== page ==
First of all, I hope this doesn't appear to look like a shopping list recommendation or anything. I am only asking to see if anyone is familiar with the sound, and whether it meant anything at all.

When I was little, I used to watch Sesame Street a lot. There was one particular episode segment that had a sound that sort of sounded sinister because of the way in which the subharmonics were being generated, so it kind of startled me at first, but my older self is more curious about it now.

So, if the sound were an A440, I'd hear a tone of around D-140. Now add a warbling effect, and a moderate slide in pitch going down a whole step. Here is what it sounds like.

It is approximately around 10 minutes into the video, just after Elmo asks how many elephants sleep in the bed before it breaks. The drawer appears to snore during the inhalation, but I am assuming that since it is an inanimate object, it cannot actually breathe, so I wonder if the sound being made during the exhalation cycle is supposed to represent the actual drawers rattling or something.

Also, another thing to note is that I am completely blind, so I was never able to see any way of knowing whether the sound effects were synchronised to any visual indications that were going on at the same time, so if someone could also clarify what that was, I would greatly appreciate it.

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    A description of the picture: The drawer is a single drawer unit with long legs, like a bedside table. It is rendered in the style of a child's drawing. We can only see the drawer pushing in and out of the picture from the bottom as though the unit is laying down just out of view. As the steady tone is played, the drawer is pushed outward, bowing out at the front like a balloon. As the warbling noise is played, the drawer front is sucked in and the drawer retreats into the table. When Elmo wakes the unit, it jumps up into view. with its drawer open and spits out a photo of a telephone. Sep 8, 2021 at 11:27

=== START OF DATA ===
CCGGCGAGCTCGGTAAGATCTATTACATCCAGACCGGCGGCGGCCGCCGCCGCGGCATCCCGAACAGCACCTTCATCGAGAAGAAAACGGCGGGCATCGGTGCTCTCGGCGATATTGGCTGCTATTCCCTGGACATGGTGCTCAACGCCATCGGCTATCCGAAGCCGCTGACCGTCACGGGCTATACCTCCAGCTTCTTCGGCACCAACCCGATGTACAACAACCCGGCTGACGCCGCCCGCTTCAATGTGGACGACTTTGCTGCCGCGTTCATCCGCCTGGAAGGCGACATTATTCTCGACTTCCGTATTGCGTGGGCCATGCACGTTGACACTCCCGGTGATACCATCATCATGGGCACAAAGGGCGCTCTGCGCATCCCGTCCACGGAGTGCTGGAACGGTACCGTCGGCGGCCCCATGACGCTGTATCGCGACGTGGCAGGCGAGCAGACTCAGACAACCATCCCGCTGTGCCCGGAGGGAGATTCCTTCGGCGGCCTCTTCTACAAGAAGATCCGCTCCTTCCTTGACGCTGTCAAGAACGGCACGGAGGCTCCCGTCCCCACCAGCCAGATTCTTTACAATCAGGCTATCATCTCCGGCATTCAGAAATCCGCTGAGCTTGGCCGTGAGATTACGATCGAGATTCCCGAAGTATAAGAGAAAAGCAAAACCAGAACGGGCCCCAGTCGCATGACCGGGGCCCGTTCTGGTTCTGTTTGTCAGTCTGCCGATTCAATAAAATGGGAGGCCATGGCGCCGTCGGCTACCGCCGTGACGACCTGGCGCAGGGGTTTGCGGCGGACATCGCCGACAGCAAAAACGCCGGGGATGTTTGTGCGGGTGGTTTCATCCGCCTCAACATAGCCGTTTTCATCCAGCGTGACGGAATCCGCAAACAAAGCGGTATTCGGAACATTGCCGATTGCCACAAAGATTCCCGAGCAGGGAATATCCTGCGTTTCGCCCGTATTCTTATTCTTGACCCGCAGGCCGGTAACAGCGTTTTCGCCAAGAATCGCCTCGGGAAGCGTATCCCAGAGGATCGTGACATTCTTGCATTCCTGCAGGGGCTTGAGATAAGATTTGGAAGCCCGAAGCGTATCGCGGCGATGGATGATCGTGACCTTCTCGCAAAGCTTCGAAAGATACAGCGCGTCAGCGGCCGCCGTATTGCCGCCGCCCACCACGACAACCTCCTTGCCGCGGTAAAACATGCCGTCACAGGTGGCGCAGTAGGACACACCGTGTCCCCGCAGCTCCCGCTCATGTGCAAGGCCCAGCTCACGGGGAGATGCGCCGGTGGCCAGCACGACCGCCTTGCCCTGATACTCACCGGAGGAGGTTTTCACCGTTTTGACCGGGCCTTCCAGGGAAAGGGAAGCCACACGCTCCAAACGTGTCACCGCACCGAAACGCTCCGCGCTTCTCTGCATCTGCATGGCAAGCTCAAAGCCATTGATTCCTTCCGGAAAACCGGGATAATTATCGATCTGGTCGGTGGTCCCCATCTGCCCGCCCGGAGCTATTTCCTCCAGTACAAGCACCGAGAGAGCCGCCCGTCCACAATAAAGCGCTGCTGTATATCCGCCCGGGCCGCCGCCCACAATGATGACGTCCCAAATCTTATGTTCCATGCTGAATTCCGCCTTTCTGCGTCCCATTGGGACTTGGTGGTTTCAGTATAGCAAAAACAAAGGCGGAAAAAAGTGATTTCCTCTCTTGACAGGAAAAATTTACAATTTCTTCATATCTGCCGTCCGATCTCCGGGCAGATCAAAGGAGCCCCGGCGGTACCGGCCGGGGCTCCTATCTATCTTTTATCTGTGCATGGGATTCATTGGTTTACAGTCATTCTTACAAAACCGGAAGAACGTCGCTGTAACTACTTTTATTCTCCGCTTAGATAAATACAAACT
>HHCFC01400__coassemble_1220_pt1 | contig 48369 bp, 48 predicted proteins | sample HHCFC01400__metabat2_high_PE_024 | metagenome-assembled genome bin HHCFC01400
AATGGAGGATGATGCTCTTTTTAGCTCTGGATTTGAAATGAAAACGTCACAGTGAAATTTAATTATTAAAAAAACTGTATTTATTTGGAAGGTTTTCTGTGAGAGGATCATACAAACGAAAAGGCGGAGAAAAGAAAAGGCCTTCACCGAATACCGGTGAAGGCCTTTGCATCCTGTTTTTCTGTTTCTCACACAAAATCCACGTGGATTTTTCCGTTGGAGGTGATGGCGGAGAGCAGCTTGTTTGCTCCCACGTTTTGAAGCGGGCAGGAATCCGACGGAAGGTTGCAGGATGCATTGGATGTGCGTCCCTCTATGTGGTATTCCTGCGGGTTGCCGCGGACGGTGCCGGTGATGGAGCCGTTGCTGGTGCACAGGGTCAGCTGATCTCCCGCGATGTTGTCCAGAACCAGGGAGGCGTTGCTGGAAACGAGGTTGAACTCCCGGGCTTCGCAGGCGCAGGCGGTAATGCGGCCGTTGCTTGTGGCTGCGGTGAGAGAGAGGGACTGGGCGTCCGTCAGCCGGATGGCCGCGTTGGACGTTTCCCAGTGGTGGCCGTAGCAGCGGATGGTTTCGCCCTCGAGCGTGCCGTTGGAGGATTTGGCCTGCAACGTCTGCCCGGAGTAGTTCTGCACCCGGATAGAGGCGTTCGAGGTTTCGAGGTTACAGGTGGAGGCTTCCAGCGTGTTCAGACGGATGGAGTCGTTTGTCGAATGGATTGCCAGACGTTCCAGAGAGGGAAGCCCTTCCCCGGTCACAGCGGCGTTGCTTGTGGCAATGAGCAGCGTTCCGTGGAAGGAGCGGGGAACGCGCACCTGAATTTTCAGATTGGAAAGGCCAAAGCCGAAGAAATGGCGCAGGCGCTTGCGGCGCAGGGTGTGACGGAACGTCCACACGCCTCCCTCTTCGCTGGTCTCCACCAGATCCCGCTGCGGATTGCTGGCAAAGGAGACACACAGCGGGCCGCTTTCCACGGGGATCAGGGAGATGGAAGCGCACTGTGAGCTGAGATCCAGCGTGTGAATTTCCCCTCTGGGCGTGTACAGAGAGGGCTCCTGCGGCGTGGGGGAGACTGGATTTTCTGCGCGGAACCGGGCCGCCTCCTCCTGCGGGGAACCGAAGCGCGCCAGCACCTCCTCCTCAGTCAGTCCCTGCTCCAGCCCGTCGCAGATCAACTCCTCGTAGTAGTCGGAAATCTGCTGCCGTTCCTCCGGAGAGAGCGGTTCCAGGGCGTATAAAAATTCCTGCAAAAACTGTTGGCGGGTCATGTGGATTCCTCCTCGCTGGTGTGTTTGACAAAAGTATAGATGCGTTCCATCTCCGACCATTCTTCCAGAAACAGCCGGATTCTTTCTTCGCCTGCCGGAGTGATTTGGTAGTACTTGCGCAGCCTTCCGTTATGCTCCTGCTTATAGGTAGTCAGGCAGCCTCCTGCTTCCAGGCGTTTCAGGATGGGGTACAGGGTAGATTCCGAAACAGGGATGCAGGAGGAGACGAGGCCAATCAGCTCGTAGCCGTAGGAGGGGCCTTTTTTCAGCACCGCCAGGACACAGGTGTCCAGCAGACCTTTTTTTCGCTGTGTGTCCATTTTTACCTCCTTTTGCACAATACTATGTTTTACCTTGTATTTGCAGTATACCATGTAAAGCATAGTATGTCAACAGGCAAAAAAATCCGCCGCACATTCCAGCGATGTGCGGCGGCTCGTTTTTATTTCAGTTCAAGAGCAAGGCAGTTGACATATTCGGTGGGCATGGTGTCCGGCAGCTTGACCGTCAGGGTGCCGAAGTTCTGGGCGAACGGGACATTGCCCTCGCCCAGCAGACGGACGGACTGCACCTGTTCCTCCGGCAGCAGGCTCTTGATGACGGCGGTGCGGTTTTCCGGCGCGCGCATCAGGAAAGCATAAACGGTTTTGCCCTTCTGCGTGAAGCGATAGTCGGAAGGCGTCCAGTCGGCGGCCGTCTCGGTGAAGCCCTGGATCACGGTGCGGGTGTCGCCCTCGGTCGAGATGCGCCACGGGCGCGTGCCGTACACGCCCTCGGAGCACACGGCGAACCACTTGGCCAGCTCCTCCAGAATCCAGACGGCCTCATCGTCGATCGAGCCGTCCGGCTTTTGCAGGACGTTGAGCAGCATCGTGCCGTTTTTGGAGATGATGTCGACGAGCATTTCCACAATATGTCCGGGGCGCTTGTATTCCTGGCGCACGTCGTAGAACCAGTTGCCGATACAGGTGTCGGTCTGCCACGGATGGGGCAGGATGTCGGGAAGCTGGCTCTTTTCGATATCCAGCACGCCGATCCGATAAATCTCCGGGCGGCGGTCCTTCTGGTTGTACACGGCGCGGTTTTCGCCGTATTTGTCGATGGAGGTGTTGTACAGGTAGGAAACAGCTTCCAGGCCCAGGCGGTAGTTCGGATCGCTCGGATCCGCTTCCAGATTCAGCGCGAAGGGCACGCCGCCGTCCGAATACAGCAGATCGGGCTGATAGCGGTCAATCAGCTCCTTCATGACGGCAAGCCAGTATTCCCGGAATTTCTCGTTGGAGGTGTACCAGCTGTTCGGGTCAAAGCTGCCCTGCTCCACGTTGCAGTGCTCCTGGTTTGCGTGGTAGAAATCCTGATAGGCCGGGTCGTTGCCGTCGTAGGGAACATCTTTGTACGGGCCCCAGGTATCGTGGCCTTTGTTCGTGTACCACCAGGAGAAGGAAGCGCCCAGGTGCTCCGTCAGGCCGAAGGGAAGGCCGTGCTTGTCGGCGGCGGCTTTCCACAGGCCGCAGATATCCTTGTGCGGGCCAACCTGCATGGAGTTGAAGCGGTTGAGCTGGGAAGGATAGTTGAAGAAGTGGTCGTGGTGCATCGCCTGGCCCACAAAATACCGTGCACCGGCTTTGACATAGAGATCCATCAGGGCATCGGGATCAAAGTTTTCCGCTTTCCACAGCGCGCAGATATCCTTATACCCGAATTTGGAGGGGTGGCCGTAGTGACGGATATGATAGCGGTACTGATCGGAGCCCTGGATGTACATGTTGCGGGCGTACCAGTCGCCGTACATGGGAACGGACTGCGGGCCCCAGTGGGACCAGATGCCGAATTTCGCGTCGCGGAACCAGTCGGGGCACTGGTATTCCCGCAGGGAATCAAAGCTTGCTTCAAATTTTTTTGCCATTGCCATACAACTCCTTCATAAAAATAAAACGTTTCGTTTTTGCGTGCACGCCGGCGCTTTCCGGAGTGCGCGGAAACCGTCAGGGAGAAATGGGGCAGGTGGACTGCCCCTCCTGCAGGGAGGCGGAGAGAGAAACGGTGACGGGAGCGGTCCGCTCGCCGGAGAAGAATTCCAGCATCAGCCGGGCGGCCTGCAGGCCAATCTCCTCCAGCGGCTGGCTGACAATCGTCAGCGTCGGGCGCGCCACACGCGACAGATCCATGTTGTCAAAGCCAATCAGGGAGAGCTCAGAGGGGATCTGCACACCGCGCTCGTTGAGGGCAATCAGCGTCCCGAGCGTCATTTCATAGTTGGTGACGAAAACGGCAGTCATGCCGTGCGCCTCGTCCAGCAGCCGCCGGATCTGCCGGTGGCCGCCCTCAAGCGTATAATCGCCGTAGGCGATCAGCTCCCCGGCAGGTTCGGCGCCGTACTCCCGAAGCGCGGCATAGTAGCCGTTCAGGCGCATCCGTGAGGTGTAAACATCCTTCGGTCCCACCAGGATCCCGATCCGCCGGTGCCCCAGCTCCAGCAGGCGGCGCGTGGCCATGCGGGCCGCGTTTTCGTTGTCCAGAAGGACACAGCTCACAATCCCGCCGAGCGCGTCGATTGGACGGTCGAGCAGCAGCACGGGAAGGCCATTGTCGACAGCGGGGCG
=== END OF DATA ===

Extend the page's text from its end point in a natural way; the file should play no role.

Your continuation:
• I can't speak precisely for this instance because I have no idea what the sound designer was thinking. However, the anthropomorphisation of inanimate objects is fairly common in children's media. I would suggest that this is just a softened, non-threatening representation of a snoring sound that has very little to do with the anatomy of the "Drawer" character. Sep 8, 2021 at 11:32

1 Answer 1


You asked "What kind of sound effect was most likely used..."
I'm pretty sure they used a cartoon sound effects set, specifically the beautiful Warner Bros. Sound Effects Library and I'm convinced you'll find it in there in some form. Maybe a couple of octaves higher or something. If not, you still get to hear some wonderful classic sound effects from your younger days! If you do find it, you'll have a basic description of what they used to create the sound. Whether it was a slide whistle or a spinning wheel or whatever.

...I just found one of the snoring effects [play] used in that very episode, which was taken from the aforementioned Warner Bros. Sound Effects Library. So I'm more convinced than ever it's in there.

Interesting examples:
(You can play them using the small media player on their page or use my simplified 'play' link)
String slide 2 [play]
String slide 1 [play]
Squeek spin 4 [play]
Squeek spin group

As for why they used that particular sound, only the person who used it could tell you for sure. But I don't think there's any unique story there. It's likely they just liked the subharmonic drawl of the down-pitched sample and thought it fitted the drawer's comical, exaggerated exhailing.

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